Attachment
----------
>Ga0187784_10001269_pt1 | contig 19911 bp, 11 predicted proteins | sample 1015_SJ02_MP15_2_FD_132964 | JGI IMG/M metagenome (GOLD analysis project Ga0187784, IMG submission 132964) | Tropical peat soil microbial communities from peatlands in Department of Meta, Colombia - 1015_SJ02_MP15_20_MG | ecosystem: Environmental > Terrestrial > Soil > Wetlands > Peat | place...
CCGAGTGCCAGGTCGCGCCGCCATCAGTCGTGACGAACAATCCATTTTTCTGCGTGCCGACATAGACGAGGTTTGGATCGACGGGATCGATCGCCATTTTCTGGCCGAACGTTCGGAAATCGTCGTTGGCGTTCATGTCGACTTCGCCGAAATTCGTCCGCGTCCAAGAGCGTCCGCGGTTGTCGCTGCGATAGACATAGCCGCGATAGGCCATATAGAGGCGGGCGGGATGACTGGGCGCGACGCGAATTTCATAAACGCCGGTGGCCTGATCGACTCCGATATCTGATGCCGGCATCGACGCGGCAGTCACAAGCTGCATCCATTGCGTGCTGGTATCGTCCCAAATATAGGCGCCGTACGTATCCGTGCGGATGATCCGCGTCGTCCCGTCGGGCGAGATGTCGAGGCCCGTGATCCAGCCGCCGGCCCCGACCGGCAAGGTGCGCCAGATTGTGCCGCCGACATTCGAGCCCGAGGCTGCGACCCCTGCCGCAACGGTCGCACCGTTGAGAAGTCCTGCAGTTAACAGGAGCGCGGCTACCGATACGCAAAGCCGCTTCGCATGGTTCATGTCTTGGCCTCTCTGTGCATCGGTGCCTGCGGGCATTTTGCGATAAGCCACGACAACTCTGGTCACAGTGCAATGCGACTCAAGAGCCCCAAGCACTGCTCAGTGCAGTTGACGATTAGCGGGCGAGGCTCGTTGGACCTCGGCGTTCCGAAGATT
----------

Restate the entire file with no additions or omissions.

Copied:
>Ga0187784_10001269_pt1 | contig 19911 bp, 11 predicted proteins | sample 1015_SJ02_MP15_2_FD_132964 | JGI IMG/M metagenome (GOLD analysis project Ga0187784, IMG submission 132964) | Tropical peat soil microbial communities from peatlands in Department of Meta, Colombia - 1015_SJ02_MP15_20_MG | ecosystem: Environmental > Terrestrial > Soil > Wetlands > Peat | place...
CCGAGTGCCAGGTCGCGCCGCCATCAGTCGTGACGAACAATCCATTTTTCTGCGTGCCGACATAGACGAGGTTTGGATCGACGGGATCGATCGCCATTTTCTGGCCGAACGTTCGGAAATCGTCGTTGGCGTTCATGTCGACTTCGCCGAAATTCGTCCGCGTCCAAGAGCGTCCGCGGTTGTCGCTGCGATAGACATAGCCGCGATAGGCCATATAGAGGCGGGCGGGATGACTGGGCGCGACGCGAATTTCATAAACGCCGGTGGCCTGATCGACTCCGATATCTGATGCCGGCATCGACGCGGCAGTCACAAGCTGCATCCATTGCGTGCTGGTATCGTCCCAAATATAGGCGCCGTACGTATCCGTGCGGATGATCCGCGTCGTCCCGTCGGGCGAGATGTCGAGGCCCGTGATCCAGCCGCCGGCCCCGACCGGCAAGGTGCGCCAGATTGTGCCGCCGACATTCGAGCCCGAGGCTGCGACCCCTGCCGCAACGGTCGCACCGTTGAGAAGTCCTGCAGTTAACAGGAGCGCGGCTACCGATACGCAAAGCCGCTTCGCATGGTTCATGTCTTGGCCTCTCTGTGCATCGGTGCCTGCGGGCATTTTGCGATAAGCCACGACAACTCTGGTCACAGTGCAATGCGACTCAAGAGCCCCAAGCACTGCTCAGTGCAGTTGACGATTAGCGGGCGAGGCTCGTTGGACCTCGGCGTTCCGAAGATT